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Up, up and away with council pay


Councillors’ wages no incentive for the young

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Just as the lowest paid in the country got the biggest increase in the minimum wage in history on Monday, councils mulled significant rises in pay for mayors and councillors mandated by the Remuneration Authority.

The rises for Masterton District Council are in a report for today’s council meeting, which notes the rises and has no power over them.

From July 1, its mayor’s salary rises by 6.2 per cent to $109,100 and a councillor’s honorarium rises by 9.6 per cent to $29,550.

There are also allowances for technology and for travel and extra money is paid for being a committee chairman or a deputy mayor.

The cost of the mayor and councillors for Masterton from July 1 will be $438,582.

That will rise further to $494,130 because of a rejig to the system after this year’s council elections, again ordained by the Remuneration Authority.

Under it, the Masterton mayor’s salary rises to $122,000 per annum and the base councillor rate is likely to be about $32,000.

The report says the post-election rises are $85,000 more than what has been budgeted for

It will only have a partial impact on the 2019/20 financial year as the rejig takes effect from the declaration of the results following the October 12 election.

But it is a significant cost increase that was not anticipated in the long-term plan, the report says.

The changes come after a review by the Remuneration Authority last year.

There are similar increases in all councils in Wairarapa.

The Remuneration Authority sets the pay for key office holders such as judges, Members of Parliament, local government representatives and some independent statutory bodies in New Zealand. It is required by law to be fair and independent.

“The council has no option but to receive the information and pay the remuneration as per the Remuneration Authority’s determinations,” the report says.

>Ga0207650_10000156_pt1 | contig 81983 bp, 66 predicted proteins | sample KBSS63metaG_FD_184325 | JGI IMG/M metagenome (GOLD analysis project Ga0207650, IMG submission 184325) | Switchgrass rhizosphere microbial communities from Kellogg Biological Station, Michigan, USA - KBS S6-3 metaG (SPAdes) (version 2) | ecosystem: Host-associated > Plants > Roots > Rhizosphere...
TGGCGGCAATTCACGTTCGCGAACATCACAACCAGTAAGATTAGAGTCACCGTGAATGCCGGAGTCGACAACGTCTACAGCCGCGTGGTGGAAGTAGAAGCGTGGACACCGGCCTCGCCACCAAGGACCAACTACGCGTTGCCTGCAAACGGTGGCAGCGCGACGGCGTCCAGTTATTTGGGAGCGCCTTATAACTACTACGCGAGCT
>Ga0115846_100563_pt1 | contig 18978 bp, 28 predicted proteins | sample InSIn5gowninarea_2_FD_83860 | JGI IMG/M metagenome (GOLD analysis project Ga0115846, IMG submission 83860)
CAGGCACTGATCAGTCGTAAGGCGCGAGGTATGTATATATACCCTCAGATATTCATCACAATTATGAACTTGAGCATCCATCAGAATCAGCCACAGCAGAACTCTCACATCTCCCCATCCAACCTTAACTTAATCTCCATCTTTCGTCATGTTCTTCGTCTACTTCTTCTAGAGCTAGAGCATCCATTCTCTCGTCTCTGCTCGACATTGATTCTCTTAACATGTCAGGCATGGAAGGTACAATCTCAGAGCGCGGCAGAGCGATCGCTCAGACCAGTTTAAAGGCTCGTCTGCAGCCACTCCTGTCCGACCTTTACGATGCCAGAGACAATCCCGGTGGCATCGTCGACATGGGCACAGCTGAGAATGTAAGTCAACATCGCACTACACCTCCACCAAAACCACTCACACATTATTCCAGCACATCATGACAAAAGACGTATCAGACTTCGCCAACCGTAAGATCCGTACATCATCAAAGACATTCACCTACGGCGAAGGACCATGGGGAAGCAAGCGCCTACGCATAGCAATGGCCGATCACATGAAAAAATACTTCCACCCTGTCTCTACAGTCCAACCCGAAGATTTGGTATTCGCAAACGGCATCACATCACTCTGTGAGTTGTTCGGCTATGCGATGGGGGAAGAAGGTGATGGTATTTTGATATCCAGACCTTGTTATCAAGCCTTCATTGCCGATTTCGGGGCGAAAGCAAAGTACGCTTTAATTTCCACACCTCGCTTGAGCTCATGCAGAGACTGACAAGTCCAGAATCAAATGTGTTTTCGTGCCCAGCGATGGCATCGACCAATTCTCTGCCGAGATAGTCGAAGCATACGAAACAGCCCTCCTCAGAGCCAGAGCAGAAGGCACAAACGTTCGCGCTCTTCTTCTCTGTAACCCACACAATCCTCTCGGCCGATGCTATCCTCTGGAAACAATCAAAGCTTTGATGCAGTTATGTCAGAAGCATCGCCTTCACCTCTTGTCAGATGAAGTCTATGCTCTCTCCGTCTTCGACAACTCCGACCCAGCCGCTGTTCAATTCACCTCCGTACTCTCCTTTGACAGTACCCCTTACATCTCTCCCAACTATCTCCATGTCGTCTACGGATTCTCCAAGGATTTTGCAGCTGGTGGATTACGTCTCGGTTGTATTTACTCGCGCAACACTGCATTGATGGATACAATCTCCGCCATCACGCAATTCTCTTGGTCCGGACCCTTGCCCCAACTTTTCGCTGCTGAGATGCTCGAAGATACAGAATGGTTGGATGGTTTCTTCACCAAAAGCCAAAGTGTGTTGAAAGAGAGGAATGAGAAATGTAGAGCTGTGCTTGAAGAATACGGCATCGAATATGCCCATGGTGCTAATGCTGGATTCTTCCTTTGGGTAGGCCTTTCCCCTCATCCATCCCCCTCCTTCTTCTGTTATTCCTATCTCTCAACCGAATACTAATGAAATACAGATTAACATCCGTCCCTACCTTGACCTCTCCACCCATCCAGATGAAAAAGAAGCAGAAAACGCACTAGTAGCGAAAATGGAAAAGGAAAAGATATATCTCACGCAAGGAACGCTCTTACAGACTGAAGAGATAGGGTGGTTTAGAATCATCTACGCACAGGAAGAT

The report comes as young councillors lobby for higher pay, saying they work long hours and hours that don’t work in with other employment. They argue that’s why many councillors around the country are elderly.

In January, 24-year-old Rebecca Vergunst told media her workload as a Carterton district councillor put her on the minimum wage.

The mother-of-two earns $18,707 a year for her council work.

Only six per cent of elected members sitting around a council or community board table are under the age of 40, according to Local Government NZ.

The Young Elected Members Network is calling for urgent changes to break down barriers to enable younger people to get involved in local government.

The minimum wage rise to $17.70 an hour on Monday is the second in a series of increases with the next minimum wage increase provisionally scheduled to rise to $18.90 in April 2020 and $20.00 in April 2021.


  1. how about the mayor and councillors give 10% of their wages and set up a fund for groups and charities that are finding it tough, this could also help with people in our community that want to give money to a good fund for wairarapa. malcolm willoughby

  2. Lets ask all those on council to trial living on a minimal wage for three months . From your salaries and perk payments , bank yourselves the minimal wage after a 17.5 % tax … (keep in mind that more tax is paid on the purchase of products after people receive their ‘net’ pay ) and then enlighten the lower income bracket how to do this and to enjoy a quality of life – as well as saving retirement, that the govrrnment wants people to do threatening no national super by the time some get there .

    I challenge you to do this.

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